In Planet of the Apes chimps, gorillas, and orangutans are considered highly evolved because of their ability to speak. But there’s another crucial difference between these apes and those of the real world: They spend their time walking upright. While bipedalism isn’t unheard of in the ape world, straight-backed movement is typically reserved for humans — a factor wrought by evolution but with an unknown origin.
However, the mystery of when hominins made the transition from ape-like crouching to upright walking is now a step towards being solved. On Sunday, at the 2018 Experimental Biology conference in San Diego, California, scientists from the University of Arizona and the University at Albany presented evidence that hominins were walking upright with a straight posture at least 3.6 million years ago. This discovery, determined by ancient footprints, means that human-like steps were taken before Homo sapiens even existed: Our direct ancestors emerged between 200,000 and 300,000 years ago.
“These hominins probably looked like us when they walked.”
“Fossil footprints are truly the only direct evidence of walking in the past,” co-author David Raichlen, Ph.D., explains in a statement. “By 3.6 million years ago, our data suggest that if you can account for the differences in size, hominins were walking in a way that is very similar to living humans. While there may have been some nuanced differences, in general, these hominins probably looked like us when they walked.”
The ancient footprints analyzed are a part of the Laetoli footprints famously discovered in Tanzania by paleoanthropologist Mary Leaky, Ph.D., in 1976.
While the find has been lauded for years as early evidence of bipedalism, what wasn’t known was the posture of the ancient creatures that left them there. It’s thought that hominins began walking on two legs about seven million years ago — approximately five million years before the genus Homo emerged — but experts have theorized that th walk was still bent-legged and ape-like.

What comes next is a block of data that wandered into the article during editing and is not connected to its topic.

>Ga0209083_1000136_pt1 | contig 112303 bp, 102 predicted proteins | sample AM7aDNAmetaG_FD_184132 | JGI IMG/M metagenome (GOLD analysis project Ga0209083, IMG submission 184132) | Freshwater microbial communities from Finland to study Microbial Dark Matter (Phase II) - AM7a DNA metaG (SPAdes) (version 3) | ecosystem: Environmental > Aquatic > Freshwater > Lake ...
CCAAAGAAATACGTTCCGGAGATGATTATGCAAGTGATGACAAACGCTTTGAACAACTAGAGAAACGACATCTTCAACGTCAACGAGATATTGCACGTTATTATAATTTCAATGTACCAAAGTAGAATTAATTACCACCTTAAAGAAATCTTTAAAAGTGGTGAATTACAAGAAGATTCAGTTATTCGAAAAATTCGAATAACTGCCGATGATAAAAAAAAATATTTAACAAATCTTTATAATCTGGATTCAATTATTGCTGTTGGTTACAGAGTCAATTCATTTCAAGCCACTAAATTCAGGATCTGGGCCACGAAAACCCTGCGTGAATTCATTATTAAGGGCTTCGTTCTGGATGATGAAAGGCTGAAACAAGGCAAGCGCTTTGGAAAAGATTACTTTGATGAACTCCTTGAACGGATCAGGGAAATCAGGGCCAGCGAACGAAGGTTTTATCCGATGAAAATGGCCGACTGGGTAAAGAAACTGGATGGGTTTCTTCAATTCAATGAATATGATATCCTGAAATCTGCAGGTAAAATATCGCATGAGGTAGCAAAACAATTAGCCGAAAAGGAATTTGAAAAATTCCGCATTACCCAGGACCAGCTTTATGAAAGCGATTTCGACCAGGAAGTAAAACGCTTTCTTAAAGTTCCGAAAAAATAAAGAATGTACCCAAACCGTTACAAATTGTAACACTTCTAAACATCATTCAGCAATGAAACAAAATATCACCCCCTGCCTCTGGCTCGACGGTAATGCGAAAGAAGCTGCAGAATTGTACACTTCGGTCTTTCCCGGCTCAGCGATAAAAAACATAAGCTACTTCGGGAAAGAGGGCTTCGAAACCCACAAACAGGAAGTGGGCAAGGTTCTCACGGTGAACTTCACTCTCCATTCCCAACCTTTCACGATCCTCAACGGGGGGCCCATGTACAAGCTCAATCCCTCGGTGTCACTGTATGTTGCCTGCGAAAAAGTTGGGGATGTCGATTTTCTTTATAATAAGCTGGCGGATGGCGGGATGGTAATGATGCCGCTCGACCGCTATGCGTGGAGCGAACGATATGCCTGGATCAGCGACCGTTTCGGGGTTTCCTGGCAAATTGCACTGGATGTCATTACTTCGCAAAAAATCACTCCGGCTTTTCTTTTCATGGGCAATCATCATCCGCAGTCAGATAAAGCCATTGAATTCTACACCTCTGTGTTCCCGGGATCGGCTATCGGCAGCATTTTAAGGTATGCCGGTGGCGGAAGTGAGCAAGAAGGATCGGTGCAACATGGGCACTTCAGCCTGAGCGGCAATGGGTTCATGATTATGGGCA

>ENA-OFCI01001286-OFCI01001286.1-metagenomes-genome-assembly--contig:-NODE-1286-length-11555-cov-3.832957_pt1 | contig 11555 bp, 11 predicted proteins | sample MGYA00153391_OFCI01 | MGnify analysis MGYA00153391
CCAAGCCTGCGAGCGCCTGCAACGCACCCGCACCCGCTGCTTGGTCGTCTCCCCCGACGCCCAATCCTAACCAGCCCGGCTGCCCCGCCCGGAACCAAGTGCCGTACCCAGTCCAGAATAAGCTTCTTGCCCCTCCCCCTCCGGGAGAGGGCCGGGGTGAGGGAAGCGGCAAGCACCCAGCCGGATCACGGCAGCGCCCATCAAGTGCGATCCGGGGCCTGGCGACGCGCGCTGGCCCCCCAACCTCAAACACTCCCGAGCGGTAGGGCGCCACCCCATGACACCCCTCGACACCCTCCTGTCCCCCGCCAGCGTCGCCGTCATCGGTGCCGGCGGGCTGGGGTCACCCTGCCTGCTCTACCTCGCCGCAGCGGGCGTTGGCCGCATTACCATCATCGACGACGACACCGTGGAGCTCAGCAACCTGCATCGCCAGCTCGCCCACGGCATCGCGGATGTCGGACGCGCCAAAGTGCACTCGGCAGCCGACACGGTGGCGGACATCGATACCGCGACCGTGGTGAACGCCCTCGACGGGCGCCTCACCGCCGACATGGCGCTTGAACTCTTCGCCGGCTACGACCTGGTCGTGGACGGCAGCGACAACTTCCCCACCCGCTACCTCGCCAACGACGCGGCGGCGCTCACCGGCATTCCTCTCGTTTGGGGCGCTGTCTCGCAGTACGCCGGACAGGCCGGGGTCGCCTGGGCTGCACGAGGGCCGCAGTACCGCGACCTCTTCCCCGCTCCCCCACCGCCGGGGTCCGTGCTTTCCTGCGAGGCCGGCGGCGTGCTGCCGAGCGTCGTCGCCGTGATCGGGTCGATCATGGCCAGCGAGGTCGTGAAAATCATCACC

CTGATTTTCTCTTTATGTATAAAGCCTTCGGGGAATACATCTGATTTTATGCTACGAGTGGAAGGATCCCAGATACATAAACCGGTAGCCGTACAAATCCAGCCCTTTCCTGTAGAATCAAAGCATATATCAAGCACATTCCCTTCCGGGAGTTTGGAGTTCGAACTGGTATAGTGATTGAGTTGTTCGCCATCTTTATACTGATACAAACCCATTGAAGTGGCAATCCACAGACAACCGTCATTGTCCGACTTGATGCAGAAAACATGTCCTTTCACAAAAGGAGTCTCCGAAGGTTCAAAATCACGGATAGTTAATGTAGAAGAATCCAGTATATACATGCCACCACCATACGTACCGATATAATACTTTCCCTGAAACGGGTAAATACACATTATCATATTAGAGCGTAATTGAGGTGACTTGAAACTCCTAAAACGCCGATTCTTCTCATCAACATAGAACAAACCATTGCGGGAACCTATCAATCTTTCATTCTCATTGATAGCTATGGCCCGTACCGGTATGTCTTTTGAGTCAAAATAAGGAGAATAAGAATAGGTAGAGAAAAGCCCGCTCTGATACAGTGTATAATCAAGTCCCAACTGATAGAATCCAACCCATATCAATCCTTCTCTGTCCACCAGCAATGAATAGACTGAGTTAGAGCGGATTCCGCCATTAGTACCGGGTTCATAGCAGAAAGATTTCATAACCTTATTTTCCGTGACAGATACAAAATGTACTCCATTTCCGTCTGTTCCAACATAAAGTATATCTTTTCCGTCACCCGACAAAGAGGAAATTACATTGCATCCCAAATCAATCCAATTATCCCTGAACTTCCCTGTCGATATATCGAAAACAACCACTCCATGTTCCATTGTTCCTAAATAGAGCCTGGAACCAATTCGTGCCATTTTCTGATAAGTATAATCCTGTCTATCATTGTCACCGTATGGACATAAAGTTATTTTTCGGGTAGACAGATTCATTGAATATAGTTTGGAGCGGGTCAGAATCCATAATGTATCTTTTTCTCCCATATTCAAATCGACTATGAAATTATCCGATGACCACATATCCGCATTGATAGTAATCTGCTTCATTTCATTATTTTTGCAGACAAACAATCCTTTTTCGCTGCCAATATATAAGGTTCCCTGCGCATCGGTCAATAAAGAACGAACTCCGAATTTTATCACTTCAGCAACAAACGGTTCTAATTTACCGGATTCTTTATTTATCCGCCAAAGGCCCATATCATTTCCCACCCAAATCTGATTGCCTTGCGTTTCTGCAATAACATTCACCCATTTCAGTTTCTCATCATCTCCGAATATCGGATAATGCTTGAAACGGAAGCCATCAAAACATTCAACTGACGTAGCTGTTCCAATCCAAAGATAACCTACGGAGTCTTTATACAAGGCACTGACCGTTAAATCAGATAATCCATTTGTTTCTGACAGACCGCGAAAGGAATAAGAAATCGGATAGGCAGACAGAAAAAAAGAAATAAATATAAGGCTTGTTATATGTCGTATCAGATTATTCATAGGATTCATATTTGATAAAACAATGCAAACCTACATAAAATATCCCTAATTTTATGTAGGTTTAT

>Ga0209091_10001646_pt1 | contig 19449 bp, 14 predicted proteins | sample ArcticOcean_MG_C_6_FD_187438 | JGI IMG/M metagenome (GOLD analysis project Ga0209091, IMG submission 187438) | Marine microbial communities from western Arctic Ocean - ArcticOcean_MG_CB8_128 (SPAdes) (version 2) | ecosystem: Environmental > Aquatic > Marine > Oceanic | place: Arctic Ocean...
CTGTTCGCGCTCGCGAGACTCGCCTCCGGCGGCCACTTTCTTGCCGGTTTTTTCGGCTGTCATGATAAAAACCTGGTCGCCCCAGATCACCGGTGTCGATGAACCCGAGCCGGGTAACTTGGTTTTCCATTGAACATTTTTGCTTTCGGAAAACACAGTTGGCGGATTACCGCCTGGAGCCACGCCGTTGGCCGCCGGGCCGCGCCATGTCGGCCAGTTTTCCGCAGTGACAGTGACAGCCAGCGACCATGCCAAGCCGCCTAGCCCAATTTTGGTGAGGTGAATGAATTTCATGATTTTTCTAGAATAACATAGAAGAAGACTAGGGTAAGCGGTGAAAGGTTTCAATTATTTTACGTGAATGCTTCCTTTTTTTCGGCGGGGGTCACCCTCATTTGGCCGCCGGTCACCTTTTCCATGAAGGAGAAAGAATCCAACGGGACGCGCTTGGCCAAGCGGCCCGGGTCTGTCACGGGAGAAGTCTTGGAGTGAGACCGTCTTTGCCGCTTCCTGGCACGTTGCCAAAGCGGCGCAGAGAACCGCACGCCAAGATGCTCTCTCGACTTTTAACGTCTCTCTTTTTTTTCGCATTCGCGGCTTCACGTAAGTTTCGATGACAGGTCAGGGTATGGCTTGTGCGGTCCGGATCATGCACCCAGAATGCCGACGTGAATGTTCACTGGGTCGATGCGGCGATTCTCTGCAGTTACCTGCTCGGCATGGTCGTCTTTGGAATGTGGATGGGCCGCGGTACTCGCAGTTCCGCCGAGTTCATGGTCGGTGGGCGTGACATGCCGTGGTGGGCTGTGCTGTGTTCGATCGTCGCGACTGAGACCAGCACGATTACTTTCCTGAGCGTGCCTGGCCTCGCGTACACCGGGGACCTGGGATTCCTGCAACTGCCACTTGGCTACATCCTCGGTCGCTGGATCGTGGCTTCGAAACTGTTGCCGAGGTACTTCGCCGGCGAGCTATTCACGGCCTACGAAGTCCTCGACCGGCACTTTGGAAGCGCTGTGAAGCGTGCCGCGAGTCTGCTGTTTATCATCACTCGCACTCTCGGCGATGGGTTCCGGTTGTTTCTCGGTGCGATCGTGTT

This new study demonstrates otherwise: Raichlen and paleoanthropologist Adam Gordon, Ph.D. compared the shape and depth of the ancient footprints to those left by human volunteers, who were asked to walk in an upright posture or a stooped posture. When the scientists analyzed the impressions made by the toe vs. the heel they determined that the Laeoli footprints were much more like modern-day steps than those left by apes — the center of pressure of these prints reflecting the upright posture of the walker.
While this discovery doesn’t mean we know exactly at what stage of human evolution hominins were at when this upright walking began, it does hint that these people were able to endure longer journeys because of upright, bipedal walking.
Scientists believe that long legs and straight backs were what gave Homo erectus the ability to run long distances around 1.89 million years ago. It’s likely that the hominins who left the Laetoli footprints were on their way to that same capability.
“The data suggest that by this time in our evolutionary history, selection for reduced energy expenditures during walking was strong,” Raichlen explains. “This work suggests that, by 3.6 million years ago, climate and habitat changes likely led to the need for ancestral hominins to walk longer distance during their daily foraging bouts. Selection may have acted at this time to improve energy economy during locomotion, generating the human-like mechanics we employ today.”